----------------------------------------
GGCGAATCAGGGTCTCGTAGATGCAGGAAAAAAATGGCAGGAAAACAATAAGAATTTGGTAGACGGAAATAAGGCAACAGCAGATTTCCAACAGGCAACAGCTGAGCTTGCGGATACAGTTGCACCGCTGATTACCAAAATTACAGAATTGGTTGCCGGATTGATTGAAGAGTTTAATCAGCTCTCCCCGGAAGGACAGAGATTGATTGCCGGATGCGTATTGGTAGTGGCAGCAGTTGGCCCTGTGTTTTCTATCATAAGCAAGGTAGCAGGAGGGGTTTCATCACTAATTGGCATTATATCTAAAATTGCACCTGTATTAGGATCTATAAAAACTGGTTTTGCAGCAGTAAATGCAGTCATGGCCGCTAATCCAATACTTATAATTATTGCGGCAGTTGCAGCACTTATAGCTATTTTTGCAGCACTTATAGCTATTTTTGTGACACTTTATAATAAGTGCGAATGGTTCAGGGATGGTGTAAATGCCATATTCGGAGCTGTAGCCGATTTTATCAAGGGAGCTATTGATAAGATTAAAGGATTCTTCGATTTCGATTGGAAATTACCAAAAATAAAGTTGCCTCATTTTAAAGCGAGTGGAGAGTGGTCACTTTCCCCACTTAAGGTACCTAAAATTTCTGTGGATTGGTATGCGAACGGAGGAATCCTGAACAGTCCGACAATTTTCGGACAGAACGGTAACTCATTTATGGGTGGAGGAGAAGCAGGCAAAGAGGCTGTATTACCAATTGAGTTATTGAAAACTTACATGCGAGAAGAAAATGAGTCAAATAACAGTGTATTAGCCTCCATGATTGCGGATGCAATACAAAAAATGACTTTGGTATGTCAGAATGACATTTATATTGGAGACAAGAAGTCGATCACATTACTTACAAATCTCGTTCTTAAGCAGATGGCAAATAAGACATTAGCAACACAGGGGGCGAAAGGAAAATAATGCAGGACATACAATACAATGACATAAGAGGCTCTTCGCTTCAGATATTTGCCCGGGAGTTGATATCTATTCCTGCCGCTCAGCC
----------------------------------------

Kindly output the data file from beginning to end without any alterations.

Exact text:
GGCGAATCAGGGTCTCGTAGATGCAGGAAAAAAATGGCAGGAAAACAATAAGAATTTGGTAGACGGAAATAAGGCAACAGCAGATTTCCAACAGGCAACAGCTGAGCTTGCGGATACAGTTGCACCGCTGATTACCAAAATTACAGAATTGGTTGCCGGATTGATTGAAGAGTTTAATCAGCTCTCCCCGGAAGGACAGAGATTGATTGCCGGATGCGTATTGGTAGTGGCAGCAGTTGGCCCTGTGTTTTCTATCATAAGCAAGGTAGCAGGAGGGGTTTCATCACTAATTGGCATTATATCTAAAATTGCACCTGTATTAGGATCTATAAAAACTGGTTTTGCAGCAGTAAATGCAGTCATGGCCGCTAATCCAATACTTATAATTATTGCGGCAGTTGCAGCACTTATAGCTATTTTTGCAGCACTTATAGCTATTTTTGTGACACTTTATAATAAGTGCGAATGGTTCAGGGATGGTGTAAATGCCATATTCGGAGCTGTAGCCGATTTTATCAAGGGAGCTATTGATAAGATTAAAGGATTCTTCGATTTCGATTGGAAATTACCAAAAATAAAGTTGCCTCATTTTAAAGCGAGTGGAGAGTGGTCACTTTCCCCACTTAAGGTACCTAAAATTTCTGTGGATTGGTATGCGAACGGAGGAATCCTGAACAGTCCGACAATTTTCGGACAGAACGGTAACTCATTTATGGGTGGAGGAGAAGCAGGCAAAGAGGCTGTATTACCAATTGAGTTATTGAAAACTTACATGCGAGAAGAAAATGAGTCAAATAACAGTGTATTAGCCTCCATGATTGCGGATGCAATACAAAAAATGACTTTGGTATGTCAGAATGACATTTATATTGGAGACAAGAAGTCGATCACATTACTTACAAATCTCGTTCTTAAGCAGATGGCAAATAAGACATTAGCAACACAGGGGGCGAAAGGAAAATAATGCAGGACATACAATACAATGACATAAGAGGCTCTTCGCTTCAGATATTTGCCCGGGAGTTGATATCTATTCCTGCCGCTCAGCC